Leaving behind Marrakesh and its wonderful Mint tea, we got our fist taste of Portugal. Sitting and waiting for a short 1 hour flight that for some reason took 5 hours to depart. While Marakesh was moderate with its temperature the Airpot waiting area was akin to Antarctica.
Finally we arrived in darkness. So much for spending the afternoon checking out our surroundings. Lisbon was to play host for the next 5 nights.
Lisbon is Portugal’s hilly, coastal capital city. From imposing São Jorge Castle, the view encompasses the old city’s pastel-colored buildings, Tagus Estuary and Ponte 25 de Abril suspension bridge.
Elena once again served up a great place to stay Travellers House Hostel is right in the heart of the city and located on Lisbon’s famous walking street “Rua Augusta”. From here it’s a quick walk to the water and discover Terreiro Do Paço. Constructed following a 1755 earthquake, this big waterfront plaza is flanked by colonnades & cafes.
Greeted warmly at the hostel we were asked if we wanted to join in the evenings activities. Elena declined as all the cold air in Marrakesh elevated the flu symptoms and she crawled into bed. So what was I to do? The activity started at 10pm and was a wine tasting of local Portuguese wines….. Yup count me in! The great thing was that the whole event was happening in the lounge of the hostel so all I had to do was climb the stairs once the festivities ended.
Now there are some rules when wine tasting in Portugal. You start on Pink, move on to bended greens, light reds and then heavy and fortified reds….. and then…. there’s port. Now when we said wine tasting you conjure up thoughts of smelling sipping and spitting out the wine in a little bucket, right? Did I say we were in France? No, this is Portugal…. So it’s more like wine drinking, and with the ever increasing quantity combined with mixing drinks the night went from a simple wine tasting event to a “lets consume everything on the table”. All in all, not a bad effort, 12 people and 21 bottles consumed and 2 bottles of port. Needless to say the following day I was the last one up for breakfast.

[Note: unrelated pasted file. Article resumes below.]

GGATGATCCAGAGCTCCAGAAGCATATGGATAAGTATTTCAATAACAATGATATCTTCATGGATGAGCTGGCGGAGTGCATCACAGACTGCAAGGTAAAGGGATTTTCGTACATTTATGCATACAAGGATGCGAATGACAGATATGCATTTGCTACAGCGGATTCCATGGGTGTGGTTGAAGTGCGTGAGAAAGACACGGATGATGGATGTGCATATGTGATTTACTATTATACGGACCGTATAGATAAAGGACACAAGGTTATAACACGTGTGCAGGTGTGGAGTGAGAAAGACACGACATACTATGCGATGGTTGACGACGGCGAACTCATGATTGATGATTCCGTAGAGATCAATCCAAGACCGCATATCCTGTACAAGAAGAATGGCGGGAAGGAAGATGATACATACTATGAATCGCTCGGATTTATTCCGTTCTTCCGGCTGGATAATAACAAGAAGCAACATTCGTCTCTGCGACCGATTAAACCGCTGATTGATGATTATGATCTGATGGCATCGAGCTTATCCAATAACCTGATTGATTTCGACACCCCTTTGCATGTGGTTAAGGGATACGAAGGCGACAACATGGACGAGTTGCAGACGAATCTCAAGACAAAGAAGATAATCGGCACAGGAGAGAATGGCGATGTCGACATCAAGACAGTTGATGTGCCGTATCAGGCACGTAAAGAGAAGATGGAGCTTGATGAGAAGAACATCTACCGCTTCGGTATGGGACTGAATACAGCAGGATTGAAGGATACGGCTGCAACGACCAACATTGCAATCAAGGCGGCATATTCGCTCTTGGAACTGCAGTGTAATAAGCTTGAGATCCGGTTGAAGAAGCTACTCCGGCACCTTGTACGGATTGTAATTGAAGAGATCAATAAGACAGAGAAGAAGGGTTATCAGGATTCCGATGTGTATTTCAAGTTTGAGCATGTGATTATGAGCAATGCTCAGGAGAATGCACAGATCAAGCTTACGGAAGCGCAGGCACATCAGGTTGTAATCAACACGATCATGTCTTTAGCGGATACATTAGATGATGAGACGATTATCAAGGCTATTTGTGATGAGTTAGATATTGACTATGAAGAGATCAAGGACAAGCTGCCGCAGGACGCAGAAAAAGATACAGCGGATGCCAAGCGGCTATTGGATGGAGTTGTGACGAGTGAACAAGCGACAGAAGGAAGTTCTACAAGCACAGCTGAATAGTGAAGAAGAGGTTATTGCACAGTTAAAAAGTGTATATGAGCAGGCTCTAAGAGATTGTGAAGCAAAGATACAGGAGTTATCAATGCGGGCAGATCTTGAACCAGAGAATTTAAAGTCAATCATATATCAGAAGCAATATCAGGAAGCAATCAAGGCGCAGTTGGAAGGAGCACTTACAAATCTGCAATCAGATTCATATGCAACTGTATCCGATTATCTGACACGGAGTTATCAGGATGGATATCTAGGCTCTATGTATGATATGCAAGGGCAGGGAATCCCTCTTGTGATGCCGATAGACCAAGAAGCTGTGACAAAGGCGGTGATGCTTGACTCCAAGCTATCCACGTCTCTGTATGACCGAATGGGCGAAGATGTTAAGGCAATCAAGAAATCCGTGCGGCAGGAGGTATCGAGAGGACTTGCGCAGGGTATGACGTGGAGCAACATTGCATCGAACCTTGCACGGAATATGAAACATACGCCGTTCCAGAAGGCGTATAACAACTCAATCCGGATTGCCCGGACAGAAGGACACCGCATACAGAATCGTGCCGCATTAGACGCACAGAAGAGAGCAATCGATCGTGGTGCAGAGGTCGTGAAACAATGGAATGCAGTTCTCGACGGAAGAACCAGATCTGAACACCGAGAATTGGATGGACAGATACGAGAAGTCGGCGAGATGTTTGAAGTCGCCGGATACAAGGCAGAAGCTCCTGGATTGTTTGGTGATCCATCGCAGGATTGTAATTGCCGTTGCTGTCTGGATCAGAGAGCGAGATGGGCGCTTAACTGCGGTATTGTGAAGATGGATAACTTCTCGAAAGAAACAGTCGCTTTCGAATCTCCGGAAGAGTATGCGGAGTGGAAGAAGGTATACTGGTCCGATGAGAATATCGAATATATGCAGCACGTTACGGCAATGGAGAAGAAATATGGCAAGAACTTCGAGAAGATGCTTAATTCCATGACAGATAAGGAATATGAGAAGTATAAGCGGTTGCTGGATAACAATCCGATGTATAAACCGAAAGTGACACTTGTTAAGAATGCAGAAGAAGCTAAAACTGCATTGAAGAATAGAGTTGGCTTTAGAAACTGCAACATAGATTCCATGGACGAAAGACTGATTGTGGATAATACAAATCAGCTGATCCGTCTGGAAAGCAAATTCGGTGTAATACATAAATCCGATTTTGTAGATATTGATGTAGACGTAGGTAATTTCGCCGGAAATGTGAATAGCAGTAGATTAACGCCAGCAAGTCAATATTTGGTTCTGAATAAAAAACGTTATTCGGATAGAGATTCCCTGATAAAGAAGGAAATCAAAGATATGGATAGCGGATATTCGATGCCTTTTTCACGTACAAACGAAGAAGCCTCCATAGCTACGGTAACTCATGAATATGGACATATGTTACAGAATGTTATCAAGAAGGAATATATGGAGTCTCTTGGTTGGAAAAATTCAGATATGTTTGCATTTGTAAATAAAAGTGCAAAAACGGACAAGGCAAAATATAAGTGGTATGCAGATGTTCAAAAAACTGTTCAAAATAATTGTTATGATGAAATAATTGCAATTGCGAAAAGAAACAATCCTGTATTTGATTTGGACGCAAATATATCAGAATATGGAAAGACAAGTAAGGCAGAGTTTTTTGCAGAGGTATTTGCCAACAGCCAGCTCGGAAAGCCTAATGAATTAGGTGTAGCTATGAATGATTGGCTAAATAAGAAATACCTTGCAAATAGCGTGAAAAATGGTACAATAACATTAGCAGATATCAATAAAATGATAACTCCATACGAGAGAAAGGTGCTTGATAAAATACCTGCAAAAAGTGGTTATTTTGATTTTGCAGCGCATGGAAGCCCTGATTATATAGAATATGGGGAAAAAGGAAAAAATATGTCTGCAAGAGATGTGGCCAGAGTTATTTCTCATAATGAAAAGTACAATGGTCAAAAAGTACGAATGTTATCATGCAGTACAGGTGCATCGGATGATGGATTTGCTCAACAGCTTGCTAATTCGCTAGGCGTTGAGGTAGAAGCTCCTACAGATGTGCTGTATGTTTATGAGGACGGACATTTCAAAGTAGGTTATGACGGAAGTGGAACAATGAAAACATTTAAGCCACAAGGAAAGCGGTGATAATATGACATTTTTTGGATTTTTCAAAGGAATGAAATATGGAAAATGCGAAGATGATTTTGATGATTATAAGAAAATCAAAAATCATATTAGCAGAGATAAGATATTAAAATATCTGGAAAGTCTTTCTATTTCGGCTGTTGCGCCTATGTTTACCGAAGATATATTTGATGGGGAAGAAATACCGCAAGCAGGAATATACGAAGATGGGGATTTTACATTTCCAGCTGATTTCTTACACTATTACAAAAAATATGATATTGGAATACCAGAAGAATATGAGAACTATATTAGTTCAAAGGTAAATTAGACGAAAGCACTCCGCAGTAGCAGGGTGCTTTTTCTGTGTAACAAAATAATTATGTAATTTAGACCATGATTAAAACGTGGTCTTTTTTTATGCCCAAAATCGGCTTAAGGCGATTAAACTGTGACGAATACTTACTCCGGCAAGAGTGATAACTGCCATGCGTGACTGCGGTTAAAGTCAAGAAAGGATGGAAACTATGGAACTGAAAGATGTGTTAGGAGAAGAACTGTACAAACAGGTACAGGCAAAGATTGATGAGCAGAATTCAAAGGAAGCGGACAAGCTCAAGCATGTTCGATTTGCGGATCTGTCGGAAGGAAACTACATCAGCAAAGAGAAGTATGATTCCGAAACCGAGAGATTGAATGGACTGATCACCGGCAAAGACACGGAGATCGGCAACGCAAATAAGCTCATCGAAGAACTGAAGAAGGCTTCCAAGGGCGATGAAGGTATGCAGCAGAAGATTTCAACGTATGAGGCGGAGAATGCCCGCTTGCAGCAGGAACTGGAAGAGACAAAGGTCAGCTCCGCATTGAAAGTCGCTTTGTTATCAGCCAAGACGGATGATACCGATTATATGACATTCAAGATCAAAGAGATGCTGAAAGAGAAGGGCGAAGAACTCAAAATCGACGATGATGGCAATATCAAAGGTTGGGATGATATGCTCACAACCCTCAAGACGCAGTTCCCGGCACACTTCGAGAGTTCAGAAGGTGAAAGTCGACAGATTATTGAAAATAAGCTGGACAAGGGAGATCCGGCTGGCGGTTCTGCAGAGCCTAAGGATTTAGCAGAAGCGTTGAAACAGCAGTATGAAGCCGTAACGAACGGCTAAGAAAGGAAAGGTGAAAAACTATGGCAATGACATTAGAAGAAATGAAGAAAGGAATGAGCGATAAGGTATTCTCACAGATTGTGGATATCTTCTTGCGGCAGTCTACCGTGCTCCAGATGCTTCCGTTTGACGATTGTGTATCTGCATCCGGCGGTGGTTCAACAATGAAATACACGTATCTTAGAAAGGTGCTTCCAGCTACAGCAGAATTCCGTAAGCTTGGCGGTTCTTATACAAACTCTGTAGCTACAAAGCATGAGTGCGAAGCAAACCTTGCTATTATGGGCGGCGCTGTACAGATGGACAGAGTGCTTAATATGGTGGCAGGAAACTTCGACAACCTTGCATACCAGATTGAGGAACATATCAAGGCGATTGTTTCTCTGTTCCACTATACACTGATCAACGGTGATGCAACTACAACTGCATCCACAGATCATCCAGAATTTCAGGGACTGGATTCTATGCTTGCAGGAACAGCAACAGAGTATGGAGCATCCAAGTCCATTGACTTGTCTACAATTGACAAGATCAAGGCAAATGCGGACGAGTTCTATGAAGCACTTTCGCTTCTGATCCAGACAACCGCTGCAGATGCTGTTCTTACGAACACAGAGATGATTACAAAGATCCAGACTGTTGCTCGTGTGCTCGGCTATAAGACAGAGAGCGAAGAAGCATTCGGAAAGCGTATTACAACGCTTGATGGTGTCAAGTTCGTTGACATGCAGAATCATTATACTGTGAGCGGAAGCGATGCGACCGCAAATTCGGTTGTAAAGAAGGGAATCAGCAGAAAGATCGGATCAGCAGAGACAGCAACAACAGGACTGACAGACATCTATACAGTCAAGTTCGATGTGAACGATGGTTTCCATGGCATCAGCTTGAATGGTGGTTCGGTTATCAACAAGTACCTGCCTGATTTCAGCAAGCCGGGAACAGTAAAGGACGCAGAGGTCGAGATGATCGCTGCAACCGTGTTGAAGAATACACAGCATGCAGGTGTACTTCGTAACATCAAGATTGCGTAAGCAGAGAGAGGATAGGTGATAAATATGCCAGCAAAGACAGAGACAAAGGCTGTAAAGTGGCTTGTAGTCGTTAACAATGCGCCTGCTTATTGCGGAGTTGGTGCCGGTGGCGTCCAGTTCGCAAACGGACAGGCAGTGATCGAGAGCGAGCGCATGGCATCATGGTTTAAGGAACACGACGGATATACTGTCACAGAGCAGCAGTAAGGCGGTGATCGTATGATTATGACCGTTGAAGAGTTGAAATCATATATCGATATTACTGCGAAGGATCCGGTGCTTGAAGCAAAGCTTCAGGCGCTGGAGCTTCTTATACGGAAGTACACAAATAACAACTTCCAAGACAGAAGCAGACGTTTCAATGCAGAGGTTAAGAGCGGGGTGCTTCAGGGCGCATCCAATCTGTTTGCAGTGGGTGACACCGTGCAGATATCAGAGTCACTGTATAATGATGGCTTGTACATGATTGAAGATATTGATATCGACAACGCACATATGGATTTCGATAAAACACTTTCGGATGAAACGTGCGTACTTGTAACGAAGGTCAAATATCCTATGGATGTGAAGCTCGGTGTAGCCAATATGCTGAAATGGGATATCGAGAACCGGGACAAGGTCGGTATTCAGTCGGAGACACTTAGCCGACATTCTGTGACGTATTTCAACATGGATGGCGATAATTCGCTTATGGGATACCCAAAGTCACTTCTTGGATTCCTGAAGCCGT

Being in a slightly delicate situation and with Elena suffering from the flu we looked a right pair. Seriously though, Elena had taken a turn for the worse overnight and we really needed her to see a doctor. She was throwing up and had a high temperature. Talking to reception we managed to get an address of an international hospital, however it was faster to go to the local emergency of a hospital just up the road. Thankfully we found an english speaking nurse who guided us through the whole process. All the time she was apologizing as we had to be charged international hospital rates. (hospitals are free in Portugal).
Getting around Lisbon is quite simple. The old Trolly busses are iconic and adorn the t-shirts and other trinkets in the many tourist souvenir shops through out the city centre.
Walking”Rua Augusta” to Terreiro Do Paço Plaza we found the Trolly Bus service that offers the typical tourist route for sightseeing. Make sure you grab a set of headphones and plug in to get the commentary. Because we bought the “premium package” we had the opportunity to take the ferry the following day to Belém, a small village like suburb further down river.
Passing under the 25 de Abril Bridge, you get a sense that you’re in San Francisco, as the bridge is so similar to the Golden Gate. Spanning the Tagus at its narrowest point, the 25 de Abril Suspension Bridge connects the city of Lisbon (capital of Portugal) to the municipality of Almada on the left bank of the Tagus river. It was inaugurated on August 6, 1966, and a train platform was later added in 1999.
Belém is quaint and makes a great place for lunch as we discovered. Make sure you order yourself a fish pie, they are a specialty here. There are a couple of specialties in Lisbon that you have to try, yes wine is one but I do have a new love…. Portuguese Custard Tarts.
These egg tarts were created before the 18th century by Catholic monks at the Jerónimos Monastery. At the time, convents and monasteries used large quantities of egg-whites for starching of clothes, such as nuns’ habits. It was quite common for monasteries and convents to use the leftover egg yolks to make cakes and pastries, resulting in the proliferation of sweet pastry recipes throughout the country.
Following the extinction of the religious orders and in the face of the impending closing of many of the convents and monasteries in the aftermath of the Liberal Revolution of 1820, the monks started selling Portuguese egg tarts at a nearby sugar refinery to secure some revenue. In 1834 the monastery was closed and the recipe was sold to the sugar refinery, whose owners in 1837 opened the Cafe Pastéis de Belém. The descendents own the business to this day.